“We are lucky with the joint venture approach we have had in places. Both sides are hurting but there is no one-up-manship. That will be critical in getting back to normality. It takes a lot of time and effort. Airports too are experiencing their own challenges. We know that from Dublin and Cork, as we’re part of the [Irish airports group] DAA, so we have a good insight into the challenges airports face.”
He says that this crisis may “speed up the conversation” about risk and reward in industry concessions. “We know the crisis in our industry will last much longer than the health crisis. And that requires risk balance in the contractual discussions, which will take time.”
Brands will be examining every cost line, just as retailers are; Jakarta T3 pictured
How brands react to the needs of a new market will also be crucial in determining retailer’s fortunes, Hernan points out.
“The brands are having challenging times and will be looking at every cost line, and how they support us whether it’s through capex, Brand Ambassador support or margin. Every one of these will come under the microscope.
“We are trying to understand brands’ views of the recovery, of newness and how we can together stimulate demand with a customer base that will be hesitant.”
Addressing that hesitation will lie in deeper industry cooperation and giving the customer a sense of comfort in the environment, says Hernan. As reopenings begin, retailers can assess how they react to new rules and guidelines.
Ensuring consistent regulation around what can be purchased and brought onboard will be key, as will omnichannel strategy.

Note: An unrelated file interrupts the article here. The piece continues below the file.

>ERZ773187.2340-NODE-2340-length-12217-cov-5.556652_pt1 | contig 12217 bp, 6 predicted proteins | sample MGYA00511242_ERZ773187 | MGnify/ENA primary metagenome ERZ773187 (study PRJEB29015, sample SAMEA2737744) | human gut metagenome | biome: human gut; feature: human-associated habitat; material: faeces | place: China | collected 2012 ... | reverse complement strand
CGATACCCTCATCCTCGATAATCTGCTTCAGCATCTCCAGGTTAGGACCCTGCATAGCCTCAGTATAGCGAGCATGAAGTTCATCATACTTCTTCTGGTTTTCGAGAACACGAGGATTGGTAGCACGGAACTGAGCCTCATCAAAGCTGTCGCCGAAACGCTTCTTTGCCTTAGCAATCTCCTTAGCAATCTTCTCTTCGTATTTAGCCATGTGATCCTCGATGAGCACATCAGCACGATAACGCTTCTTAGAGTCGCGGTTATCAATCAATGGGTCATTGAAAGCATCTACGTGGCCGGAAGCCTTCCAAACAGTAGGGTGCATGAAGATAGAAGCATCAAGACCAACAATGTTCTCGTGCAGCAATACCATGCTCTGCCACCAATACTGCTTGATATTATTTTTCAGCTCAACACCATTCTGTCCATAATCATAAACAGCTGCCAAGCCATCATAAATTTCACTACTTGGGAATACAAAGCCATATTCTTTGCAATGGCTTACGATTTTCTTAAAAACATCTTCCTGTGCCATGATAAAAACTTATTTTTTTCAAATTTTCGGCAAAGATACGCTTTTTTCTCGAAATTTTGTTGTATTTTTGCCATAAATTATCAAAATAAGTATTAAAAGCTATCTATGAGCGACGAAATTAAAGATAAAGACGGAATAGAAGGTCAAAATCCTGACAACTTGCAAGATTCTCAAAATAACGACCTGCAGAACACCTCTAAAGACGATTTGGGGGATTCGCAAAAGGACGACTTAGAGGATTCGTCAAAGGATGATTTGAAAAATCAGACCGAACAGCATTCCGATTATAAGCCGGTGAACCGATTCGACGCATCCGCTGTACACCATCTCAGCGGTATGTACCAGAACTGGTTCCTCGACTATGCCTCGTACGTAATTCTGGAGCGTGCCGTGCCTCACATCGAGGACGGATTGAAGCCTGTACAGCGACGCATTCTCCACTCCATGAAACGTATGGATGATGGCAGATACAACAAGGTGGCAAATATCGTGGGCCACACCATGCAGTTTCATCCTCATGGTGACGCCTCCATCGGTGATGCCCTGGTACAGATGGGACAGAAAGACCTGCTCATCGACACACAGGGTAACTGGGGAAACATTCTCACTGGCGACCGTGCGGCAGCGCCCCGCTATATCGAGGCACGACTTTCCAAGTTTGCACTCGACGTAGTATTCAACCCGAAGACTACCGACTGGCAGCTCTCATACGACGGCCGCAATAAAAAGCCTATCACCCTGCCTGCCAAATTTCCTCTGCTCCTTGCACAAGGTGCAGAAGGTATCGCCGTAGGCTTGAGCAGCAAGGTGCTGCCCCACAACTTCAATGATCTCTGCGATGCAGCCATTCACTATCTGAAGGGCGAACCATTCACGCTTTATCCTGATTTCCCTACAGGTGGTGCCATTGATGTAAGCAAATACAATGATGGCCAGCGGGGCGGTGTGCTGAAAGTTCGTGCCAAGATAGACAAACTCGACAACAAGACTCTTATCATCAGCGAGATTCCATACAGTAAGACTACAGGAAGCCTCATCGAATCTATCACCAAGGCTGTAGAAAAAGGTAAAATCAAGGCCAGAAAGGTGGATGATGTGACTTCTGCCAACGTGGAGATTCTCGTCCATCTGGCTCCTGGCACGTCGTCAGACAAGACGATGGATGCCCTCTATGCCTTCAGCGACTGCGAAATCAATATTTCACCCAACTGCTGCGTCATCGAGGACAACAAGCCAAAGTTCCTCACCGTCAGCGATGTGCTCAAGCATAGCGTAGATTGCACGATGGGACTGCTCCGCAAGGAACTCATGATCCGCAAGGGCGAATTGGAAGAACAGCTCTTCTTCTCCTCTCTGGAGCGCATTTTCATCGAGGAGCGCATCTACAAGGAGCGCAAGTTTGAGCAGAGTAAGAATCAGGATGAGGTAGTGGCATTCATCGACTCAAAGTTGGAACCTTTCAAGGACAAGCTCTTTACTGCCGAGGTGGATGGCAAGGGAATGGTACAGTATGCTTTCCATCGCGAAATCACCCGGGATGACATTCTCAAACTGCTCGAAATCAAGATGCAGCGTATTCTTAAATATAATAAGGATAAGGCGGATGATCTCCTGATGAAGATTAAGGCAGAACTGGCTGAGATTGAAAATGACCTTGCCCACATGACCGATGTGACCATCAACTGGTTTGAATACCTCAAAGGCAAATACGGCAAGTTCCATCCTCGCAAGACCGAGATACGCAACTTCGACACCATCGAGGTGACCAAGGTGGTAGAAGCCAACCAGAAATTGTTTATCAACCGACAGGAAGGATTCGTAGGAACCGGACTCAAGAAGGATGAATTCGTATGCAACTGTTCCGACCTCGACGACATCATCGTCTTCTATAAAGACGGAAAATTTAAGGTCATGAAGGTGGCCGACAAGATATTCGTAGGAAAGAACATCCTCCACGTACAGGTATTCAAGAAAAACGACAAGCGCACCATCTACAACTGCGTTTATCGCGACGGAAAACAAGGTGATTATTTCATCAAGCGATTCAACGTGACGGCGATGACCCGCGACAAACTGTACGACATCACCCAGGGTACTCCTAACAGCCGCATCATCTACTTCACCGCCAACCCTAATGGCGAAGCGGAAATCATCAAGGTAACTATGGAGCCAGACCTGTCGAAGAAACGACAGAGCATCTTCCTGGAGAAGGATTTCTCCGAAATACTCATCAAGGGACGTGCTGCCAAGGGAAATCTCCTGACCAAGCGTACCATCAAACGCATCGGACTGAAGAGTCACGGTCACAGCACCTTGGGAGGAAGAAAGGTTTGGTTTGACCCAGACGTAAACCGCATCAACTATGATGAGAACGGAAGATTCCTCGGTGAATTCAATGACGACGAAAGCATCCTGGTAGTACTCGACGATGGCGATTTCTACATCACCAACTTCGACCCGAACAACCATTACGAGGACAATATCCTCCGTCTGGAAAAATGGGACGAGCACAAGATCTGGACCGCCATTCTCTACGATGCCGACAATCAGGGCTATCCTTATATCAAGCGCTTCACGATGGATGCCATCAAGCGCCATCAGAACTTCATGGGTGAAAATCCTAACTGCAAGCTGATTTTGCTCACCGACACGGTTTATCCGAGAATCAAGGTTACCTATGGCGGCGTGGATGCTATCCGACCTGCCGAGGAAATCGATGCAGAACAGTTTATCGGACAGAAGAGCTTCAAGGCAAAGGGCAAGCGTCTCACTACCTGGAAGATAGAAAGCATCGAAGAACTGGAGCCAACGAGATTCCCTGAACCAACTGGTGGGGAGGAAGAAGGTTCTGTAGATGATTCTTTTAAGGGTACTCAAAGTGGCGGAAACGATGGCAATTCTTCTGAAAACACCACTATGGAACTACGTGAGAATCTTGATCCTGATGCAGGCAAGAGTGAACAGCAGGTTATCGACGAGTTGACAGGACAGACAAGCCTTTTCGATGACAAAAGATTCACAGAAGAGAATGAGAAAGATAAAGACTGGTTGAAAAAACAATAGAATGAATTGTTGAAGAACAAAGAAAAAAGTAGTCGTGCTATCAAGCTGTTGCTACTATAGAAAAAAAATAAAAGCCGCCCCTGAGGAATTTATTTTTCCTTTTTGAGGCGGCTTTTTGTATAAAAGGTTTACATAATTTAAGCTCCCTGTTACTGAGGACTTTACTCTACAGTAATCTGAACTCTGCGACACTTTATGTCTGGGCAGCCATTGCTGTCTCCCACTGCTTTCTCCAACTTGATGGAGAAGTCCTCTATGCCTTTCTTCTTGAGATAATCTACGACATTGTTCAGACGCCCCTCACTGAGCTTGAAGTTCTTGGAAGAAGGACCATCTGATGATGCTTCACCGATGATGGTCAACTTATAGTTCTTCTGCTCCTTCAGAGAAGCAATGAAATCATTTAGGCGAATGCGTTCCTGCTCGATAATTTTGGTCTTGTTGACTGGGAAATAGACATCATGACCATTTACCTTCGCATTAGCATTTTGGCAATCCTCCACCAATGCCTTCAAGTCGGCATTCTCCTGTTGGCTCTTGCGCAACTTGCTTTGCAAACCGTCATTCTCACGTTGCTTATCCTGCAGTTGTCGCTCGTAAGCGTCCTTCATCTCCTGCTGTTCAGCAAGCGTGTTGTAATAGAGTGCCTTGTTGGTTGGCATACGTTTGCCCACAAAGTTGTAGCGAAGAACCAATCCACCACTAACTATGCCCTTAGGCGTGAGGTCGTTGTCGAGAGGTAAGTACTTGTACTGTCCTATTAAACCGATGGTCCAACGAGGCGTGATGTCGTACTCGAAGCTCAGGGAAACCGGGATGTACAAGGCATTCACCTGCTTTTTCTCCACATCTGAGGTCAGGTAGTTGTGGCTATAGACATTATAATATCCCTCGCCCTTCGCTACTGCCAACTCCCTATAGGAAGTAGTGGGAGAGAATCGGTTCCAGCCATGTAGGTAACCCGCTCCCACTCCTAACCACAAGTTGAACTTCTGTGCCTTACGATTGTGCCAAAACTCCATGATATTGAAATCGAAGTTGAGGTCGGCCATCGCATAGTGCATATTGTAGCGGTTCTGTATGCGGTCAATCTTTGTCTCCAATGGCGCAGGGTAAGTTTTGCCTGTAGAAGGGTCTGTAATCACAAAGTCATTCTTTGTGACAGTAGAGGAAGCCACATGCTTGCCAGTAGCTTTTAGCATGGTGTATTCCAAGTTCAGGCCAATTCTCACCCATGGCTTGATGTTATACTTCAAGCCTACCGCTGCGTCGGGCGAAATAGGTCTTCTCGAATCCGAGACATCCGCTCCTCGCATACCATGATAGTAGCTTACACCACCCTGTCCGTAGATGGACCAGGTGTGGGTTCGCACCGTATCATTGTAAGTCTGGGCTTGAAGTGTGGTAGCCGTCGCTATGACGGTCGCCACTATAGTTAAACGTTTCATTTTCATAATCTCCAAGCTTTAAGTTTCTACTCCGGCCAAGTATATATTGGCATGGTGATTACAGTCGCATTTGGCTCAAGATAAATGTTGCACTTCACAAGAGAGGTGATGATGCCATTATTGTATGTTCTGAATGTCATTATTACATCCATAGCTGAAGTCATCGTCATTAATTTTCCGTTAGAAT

“Omnichannel will be more front of mind; it’s not a nice to have, it’s a necessity now,” says Hernan. “How do we meet customer demand and give them comfort? That will drive the technology response. How do we bring click and collect to the fore? If more people go straight to the piers, how do we capture them there? Digital technology will be ramped up considerably but we will have to wait and see what the needs are.
Amid crisis, business development remains on the agenda. New terminals are planned to open in Bahrain and Abu Dhabi, for which ARI will be ready, says Hernan, while the transformation of 70,000sq ft of retail and F&B space at Larnaka Airport should still open in Q3, as planned.
Looking ahead, the company may even emerge as a stronger potential partner once the crisis passes.
“Everyone is cautious but we are also looking at opportunities that may arise. In that regard, at corporate level we have no debt and reasonable cash, which we’re managing well. So as opportunities come up, we can still bid but we’ll be very disciplined.
“We are advocating the partnership approach and we hope the way we have worked until now will hold us in good stead for the future.”
For 2020 and beyond, ARI is examining various scenarios linked to how fast travel might return, and planning to adjust its cost base accordingly. “We know this year is very tough. The focus is already on what 2021 and 2022 will be like, ensuring we have liquidity in place, reviewing all capex programmes along with an evolving assessment of where we are. But this industry is a big part of the airport experience and revenues, and it will come back.”
The Moodie Davitt eZine
Issue 280 | 3 June 2020
The Moodie Davitt eZine is published 12 times per year by The Moodie Davitt Report (Moodie International Ltd). © All material is copyright and cannot be reproduced without the permission of the Publisher. To find out more visit www.moodiedavittreport.com and to subscribe, please e-mail firstname.lastname@example.org